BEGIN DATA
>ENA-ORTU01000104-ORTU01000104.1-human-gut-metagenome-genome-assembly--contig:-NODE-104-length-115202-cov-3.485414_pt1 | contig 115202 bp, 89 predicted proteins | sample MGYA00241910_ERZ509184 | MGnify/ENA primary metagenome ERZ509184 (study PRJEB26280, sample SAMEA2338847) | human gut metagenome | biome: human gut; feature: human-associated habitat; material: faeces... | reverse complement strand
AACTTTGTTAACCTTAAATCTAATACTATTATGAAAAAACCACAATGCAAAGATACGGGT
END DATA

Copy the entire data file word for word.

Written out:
>ENA-ORTU01000104-ORTU01000104.1-human-gut-metagenome-genome-assembly--contig:-NODE-104-length-115202-cov-3.485414_pt1 | contig 115202 bp, 89 predicted proteins | sample MGYA00241910_ERZ509184 | MGnify/ENA primary metagenome ERZ509184 (study PRJEB26280, sample SAMEA2338847) | human gut metagenome | biome: human gut; feature: human-associated habitat; material: faeces... | reverse complement strand
AACTTTGTTAACCTTAAATCTAATACTATTATGAAAAAACCACAATGCAAAGATACGGGT